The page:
The Sikorsky S-72X RSRA (rotor systems research aircraft)
When a helicopter suffers engine failure, a skilled pilot can bring it down by autorotation. But what happens if a rotor or some component of the rotor system fails? That was apparently the question Sikorsky sought to address with its experimental S-72X RSRA (rotor systems research aircraft), a project jointly begun by NASA and the U.S. Army in December 1970.
Installing an S-61 rotor and gearbox in a modified S-67 airframe, Sikorsky also built the S-72X with conventional wings that had a span of 45 feet. Its compound flight system was powered by two General Electric T58-GE-5 turbofans driving the four-blade main rotor and two TF34-GE-404A auxiliary turbofans for conventional propulsion.
Two S-72Xs were built, the first flying on October 12, 1976. While capable of vertical takeoff and landing, the machine could also stop its main rotor in midair and be conventionally flown, propelled and controlled by a five-blade tail rotor. And if anything went wrong with the main rotor? That’s when its crew emergency extraction system came into play. Explosive bolts would sever the main rotor blades from the airframe, allowing the pilot to fly with the conventional wings at a cruising speed of 160 mph up to a maximum speed not to exceed 230 mph. If the situation turned terminally dire, escape panels could be blown off the roof and the crew would eject from the cabin.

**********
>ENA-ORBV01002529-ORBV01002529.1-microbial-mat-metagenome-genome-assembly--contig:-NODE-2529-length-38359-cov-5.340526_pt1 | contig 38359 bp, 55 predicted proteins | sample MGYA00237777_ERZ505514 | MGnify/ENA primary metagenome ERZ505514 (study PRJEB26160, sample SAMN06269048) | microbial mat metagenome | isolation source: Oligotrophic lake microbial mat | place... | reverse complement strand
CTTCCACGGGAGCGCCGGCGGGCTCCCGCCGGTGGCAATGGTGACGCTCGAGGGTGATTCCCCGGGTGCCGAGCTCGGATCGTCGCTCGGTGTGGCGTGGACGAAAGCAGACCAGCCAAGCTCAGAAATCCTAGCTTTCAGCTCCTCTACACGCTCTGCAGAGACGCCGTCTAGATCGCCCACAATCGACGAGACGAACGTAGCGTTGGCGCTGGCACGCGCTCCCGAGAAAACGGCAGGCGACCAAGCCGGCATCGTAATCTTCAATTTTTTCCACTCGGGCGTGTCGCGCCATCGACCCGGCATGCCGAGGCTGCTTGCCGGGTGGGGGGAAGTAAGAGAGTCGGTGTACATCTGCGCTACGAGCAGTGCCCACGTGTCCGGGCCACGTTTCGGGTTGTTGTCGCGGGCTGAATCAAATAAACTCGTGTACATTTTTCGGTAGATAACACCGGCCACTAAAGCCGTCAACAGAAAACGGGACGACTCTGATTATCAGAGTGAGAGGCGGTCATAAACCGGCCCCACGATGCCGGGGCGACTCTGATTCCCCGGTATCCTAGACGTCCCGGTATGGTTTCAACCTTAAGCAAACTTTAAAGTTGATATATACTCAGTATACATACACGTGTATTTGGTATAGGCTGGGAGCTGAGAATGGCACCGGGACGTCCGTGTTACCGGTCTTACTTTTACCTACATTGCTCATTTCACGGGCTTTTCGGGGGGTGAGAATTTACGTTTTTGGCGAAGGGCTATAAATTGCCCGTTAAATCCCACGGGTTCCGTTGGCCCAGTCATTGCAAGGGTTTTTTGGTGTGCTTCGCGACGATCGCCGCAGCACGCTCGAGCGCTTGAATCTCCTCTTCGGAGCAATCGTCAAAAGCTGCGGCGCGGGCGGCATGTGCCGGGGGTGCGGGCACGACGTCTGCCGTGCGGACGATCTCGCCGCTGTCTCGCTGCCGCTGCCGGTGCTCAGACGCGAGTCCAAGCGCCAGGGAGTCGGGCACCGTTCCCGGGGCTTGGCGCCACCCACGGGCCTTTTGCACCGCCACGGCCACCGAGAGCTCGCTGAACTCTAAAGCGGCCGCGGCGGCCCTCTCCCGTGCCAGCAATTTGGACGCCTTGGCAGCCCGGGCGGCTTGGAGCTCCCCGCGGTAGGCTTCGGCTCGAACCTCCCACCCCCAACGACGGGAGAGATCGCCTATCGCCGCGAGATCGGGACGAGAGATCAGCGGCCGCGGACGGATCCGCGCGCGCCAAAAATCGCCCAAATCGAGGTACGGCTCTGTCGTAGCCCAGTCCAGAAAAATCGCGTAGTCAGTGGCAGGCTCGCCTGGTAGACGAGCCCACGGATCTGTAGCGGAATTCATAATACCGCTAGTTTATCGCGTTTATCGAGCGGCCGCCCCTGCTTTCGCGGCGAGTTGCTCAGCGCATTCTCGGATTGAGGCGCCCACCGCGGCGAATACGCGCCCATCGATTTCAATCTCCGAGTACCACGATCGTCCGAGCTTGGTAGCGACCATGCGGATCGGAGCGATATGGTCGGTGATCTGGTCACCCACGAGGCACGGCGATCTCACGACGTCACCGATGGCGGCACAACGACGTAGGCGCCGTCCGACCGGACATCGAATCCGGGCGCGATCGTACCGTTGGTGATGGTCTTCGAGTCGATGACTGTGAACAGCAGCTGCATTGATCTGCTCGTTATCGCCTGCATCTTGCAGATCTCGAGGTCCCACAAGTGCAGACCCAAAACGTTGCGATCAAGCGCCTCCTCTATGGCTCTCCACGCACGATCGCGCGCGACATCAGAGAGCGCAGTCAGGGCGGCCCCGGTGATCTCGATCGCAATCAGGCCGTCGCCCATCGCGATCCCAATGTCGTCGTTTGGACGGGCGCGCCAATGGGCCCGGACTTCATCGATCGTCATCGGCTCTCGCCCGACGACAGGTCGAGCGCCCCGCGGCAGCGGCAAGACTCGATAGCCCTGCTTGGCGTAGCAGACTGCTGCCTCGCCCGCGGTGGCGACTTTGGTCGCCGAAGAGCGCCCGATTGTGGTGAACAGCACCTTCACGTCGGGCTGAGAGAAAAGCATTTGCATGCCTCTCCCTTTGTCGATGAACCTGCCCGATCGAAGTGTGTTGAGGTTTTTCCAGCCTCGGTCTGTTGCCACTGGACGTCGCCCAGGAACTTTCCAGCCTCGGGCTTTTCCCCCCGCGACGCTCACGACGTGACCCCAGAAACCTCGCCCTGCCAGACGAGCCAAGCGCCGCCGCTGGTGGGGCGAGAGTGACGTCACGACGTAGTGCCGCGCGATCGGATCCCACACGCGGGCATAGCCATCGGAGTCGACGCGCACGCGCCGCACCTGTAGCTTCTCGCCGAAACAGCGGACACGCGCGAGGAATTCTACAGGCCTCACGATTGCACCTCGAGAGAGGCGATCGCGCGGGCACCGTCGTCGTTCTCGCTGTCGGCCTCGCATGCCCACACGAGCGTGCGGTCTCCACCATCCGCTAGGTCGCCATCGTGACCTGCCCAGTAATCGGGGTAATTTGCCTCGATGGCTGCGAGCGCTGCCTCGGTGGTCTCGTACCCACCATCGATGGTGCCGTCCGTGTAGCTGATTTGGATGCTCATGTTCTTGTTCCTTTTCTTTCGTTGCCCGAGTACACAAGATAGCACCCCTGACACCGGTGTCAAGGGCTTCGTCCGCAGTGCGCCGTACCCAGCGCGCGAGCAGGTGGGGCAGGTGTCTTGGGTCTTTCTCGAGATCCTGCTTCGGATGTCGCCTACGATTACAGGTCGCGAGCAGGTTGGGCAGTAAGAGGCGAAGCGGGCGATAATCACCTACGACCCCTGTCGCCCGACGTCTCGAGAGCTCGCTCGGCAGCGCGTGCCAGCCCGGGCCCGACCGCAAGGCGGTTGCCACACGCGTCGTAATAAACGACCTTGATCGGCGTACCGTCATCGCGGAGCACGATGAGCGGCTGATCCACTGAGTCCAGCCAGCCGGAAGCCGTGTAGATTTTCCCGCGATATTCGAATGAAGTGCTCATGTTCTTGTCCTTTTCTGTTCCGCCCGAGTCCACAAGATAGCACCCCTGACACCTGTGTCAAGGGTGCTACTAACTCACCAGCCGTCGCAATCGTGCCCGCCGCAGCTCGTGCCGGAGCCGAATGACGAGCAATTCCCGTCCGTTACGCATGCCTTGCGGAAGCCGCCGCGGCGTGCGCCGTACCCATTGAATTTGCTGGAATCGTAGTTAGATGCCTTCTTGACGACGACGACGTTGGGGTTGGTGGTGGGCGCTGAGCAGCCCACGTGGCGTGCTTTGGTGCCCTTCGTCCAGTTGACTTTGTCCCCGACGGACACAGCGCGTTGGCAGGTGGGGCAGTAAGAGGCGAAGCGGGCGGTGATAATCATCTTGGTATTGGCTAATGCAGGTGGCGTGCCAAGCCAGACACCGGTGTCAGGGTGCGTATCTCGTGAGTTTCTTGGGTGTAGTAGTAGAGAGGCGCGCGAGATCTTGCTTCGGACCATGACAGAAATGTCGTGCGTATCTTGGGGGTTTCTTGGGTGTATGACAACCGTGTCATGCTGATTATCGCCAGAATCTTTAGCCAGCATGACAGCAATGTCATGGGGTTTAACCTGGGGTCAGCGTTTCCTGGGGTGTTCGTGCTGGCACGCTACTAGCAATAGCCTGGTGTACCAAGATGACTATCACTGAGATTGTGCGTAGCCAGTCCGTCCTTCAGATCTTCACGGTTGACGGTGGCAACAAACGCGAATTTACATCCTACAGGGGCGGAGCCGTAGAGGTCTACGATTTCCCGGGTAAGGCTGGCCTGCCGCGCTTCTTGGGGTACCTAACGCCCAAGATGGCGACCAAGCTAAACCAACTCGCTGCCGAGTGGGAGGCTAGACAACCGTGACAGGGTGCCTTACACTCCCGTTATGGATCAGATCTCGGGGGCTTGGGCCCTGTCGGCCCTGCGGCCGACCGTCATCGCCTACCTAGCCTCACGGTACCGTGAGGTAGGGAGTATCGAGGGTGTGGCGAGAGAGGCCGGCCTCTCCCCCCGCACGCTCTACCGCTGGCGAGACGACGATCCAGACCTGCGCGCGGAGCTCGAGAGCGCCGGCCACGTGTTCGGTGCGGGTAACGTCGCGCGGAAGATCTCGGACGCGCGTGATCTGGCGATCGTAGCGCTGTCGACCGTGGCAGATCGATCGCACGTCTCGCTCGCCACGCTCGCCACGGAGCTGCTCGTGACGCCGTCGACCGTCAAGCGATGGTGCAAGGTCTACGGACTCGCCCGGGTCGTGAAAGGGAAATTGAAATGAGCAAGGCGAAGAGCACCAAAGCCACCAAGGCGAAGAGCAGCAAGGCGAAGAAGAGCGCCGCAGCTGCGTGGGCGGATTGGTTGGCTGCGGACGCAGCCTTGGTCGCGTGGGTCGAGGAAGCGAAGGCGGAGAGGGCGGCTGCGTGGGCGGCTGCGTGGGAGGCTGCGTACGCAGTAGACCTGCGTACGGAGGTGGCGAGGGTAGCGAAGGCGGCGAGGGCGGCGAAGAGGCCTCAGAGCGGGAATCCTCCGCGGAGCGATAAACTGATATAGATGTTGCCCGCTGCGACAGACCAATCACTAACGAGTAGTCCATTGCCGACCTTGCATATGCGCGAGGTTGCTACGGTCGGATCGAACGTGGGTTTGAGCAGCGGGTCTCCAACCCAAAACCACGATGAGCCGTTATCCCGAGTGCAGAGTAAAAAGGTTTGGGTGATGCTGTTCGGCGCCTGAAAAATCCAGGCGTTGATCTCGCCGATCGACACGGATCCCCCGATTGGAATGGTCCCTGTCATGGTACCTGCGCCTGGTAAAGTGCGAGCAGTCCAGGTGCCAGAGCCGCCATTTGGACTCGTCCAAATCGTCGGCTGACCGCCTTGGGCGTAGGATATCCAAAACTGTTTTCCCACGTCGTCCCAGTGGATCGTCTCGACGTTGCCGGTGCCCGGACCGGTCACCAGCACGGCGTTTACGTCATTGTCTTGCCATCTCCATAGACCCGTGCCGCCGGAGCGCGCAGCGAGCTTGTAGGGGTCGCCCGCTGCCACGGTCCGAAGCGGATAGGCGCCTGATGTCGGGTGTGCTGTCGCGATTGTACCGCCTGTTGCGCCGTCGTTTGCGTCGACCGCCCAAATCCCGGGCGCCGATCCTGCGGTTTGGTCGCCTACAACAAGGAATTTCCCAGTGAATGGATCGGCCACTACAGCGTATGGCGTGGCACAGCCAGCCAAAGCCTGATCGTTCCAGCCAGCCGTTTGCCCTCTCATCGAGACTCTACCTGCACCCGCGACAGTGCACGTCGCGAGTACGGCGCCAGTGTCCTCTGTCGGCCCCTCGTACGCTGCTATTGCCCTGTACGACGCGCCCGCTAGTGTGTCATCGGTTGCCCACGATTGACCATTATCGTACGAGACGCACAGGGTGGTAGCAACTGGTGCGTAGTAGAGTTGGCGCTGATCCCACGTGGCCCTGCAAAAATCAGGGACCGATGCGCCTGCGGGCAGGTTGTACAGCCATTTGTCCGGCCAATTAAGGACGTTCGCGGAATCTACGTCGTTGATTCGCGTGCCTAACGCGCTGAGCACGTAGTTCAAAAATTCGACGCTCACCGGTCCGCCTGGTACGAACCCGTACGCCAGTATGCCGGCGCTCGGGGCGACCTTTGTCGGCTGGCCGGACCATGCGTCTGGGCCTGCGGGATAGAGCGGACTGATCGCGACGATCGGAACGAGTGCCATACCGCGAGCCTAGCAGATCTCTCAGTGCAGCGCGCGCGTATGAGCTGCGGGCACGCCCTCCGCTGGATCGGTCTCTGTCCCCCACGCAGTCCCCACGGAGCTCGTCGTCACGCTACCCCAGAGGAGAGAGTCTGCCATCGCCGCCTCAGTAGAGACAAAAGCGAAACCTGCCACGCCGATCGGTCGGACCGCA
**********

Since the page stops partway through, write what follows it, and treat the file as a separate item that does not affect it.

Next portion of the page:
Sikorsky delivered its two prototypes to NASA on February 11, 1979. In 1981 NASA and the Army solicited proposals for an appropriate main rotor, candidates coming from Sikorsky’s own UH-60A, Hughes’ YAH-64A and Boeing-Vertol’s YUH-61A or Model 347 (from its CH-47). That test program did not proceed, but in late 1983 Sikorsky got a contract to use one of its S-72s as a testbed for the X-wing rotor system. The testbed was rolled out in 1986, but never flew before the whole project was canceled in 1988.
Both S-72X RSRAs still exist. Airframe serial no. 73-21941 is at NASA’s Ames Research Center, while 73-21942 is at the Army Aviation Museum at Fort Rucker, Ala.